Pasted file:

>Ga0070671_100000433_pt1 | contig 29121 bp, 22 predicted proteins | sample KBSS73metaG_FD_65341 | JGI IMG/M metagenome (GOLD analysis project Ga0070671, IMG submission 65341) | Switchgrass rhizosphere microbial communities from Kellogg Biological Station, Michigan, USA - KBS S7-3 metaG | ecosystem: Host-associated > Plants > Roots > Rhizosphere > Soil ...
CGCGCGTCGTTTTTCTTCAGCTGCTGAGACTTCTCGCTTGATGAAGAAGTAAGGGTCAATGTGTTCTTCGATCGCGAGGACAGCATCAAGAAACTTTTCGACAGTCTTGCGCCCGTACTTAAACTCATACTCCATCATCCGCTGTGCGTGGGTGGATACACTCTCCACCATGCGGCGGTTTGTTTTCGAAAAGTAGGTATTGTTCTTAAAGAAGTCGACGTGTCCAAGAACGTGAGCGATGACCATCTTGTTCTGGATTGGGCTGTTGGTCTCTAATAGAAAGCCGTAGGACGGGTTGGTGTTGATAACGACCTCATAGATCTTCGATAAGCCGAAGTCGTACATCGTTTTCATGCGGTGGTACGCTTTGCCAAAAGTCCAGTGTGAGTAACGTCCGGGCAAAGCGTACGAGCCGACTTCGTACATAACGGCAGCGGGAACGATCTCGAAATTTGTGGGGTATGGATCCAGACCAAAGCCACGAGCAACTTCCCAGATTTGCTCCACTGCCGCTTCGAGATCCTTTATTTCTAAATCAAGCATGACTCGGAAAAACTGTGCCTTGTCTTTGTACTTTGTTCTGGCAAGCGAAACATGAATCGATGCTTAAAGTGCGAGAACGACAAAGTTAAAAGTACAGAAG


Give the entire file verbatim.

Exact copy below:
>Ga0070671_100000433_pt1 | contig 29121 bp, 22 predicted proteins | sample KBSS73metaG_FD_65341 | JGI IMG/M metagenome (GOLD analysis project Ga0070671, IMG submission 65341) | Switchgrass rhizosphere microbial communities from Kellogg Biological Station, Michigan, USA - KBS S7-3 metaG | ecosystem: Host-associated > Plants > Roots > Rhizosphere > Soil ...
CGCGCGTCGTTTTTCTTCAGCTGCTGAGACTTCTCGCTTGATGAAGAAGTAAGGGTCAATGTGTTCTTCGATCGCGAGGACAGCATCAAGAAACTTTTCGACAGTCTTGCGCCCGTACTTAAACTCATACTCCATCATCCGCTGTGCGTGGGTGGATACACTCTCCACCATGCGGCGGTTTGTTTTCGAAAAGTAGGTATTGTTCTTAAAGAAGTCGACGTGTCCAAGAACGTGAGCGATGACCATCTTGTTCTGGATTGGGCTGTTGGTCTCTAATAGAAAGCCGTAGGACGGGTTGGTGTTGATAACGACCTCATAGATCTTCGATAAGCCGAAGTCGTACATCGTTTTCATGCGGTGGTACGCTTTGCCAAAAGTCCAGTGTGAGTAACGTCCGGGCAAAGCGTACGAGCCGACTTCGTACATAACGGCAGCGGGAACGATCTCGAAATTTGTGGGGTATGGATCCAGACCAAAGCCACGAGCAACTTCCCAGATTTGCTCCACTGCCGCTTCGAGATCCTTTATTTCTAAATCAAGCATGACTCGGAAAAACTGTGCCTTGTCTTTGTACTTTGTTCTGGCAAGCGAAACATGAATCGATGCTTAAAGTGCGAGAACGACAAAGTTAAAAGTACAGAAG